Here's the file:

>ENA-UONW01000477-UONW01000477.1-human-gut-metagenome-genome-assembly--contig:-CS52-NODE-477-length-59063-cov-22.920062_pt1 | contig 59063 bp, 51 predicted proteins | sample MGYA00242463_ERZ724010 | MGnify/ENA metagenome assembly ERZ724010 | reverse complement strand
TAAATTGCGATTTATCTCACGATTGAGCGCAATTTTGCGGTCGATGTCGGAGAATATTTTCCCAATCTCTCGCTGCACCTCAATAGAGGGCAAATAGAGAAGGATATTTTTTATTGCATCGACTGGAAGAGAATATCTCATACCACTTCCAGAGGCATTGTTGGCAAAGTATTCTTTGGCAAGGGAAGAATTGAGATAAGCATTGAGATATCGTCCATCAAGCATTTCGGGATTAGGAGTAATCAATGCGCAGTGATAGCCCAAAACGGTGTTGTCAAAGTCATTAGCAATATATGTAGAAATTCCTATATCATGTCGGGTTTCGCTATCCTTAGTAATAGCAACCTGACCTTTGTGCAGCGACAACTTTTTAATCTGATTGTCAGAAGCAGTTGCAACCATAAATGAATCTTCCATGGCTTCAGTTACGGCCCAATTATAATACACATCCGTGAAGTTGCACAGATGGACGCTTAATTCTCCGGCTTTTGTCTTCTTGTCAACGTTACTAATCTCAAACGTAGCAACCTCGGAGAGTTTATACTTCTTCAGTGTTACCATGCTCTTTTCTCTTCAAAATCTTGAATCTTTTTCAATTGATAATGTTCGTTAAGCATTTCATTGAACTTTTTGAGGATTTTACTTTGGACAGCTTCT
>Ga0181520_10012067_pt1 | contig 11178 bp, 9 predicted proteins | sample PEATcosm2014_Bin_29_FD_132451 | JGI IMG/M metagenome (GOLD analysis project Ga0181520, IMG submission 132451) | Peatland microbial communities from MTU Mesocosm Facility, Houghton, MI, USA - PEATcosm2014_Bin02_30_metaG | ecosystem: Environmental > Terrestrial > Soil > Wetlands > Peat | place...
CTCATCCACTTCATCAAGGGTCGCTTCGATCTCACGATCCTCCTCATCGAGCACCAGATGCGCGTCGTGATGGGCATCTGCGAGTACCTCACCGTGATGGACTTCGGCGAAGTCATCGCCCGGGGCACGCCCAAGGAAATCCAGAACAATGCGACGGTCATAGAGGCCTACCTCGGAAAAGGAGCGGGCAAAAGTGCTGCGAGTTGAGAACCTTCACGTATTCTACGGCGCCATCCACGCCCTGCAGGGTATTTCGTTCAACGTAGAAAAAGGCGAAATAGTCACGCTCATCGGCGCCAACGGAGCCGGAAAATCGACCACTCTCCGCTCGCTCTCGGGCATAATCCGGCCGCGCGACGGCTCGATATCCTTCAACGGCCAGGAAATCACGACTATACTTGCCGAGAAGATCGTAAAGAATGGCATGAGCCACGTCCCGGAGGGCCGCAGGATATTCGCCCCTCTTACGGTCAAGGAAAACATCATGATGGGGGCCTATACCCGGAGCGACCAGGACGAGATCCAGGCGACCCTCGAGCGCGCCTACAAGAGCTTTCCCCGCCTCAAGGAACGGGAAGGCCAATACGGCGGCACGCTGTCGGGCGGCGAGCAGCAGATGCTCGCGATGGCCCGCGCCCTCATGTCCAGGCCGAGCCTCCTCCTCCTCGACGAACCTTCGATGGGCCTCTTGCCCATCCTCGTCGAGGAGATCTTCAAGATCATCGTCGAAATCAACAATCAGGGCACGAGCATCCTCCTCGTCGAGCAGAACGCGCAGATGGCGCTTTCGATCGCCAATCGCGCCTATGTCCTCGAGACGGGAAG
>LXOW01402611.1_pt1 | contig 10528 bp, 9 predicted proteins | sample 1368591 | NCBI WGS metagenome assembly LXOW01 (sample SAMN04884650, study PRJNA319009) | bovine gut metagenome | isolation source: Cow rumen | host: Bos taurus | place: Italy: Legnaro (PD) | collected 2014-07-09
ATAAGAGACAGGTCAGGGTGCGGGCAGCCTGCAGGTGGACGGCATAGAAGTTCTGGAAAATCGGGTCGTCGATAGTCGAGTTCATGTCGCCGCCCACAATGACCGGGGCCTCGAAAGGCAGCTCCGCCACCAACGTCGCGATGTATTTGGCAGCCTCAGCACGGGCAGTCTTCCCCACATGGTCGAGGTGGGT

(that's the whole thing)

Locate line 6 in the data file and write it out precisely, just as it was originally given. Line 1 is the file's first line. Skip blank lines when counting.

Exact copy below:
ATAAGAGACAGGTCAGGGTGCGGGCAGCCTGCAGGTGGACGGCATAGAAGTTCTGGAAAATCGGGTCGTCGATAGTCGAGTTCATGTCGCCGCCCACAATGACCGGGGCCTCGAAAGGCAGCTCCGCCACCAACGTCGCGATGTATTTGGCAGCCTCAGCACGGGCAGTCTTCCCCACATGGTCGAGGTGGGT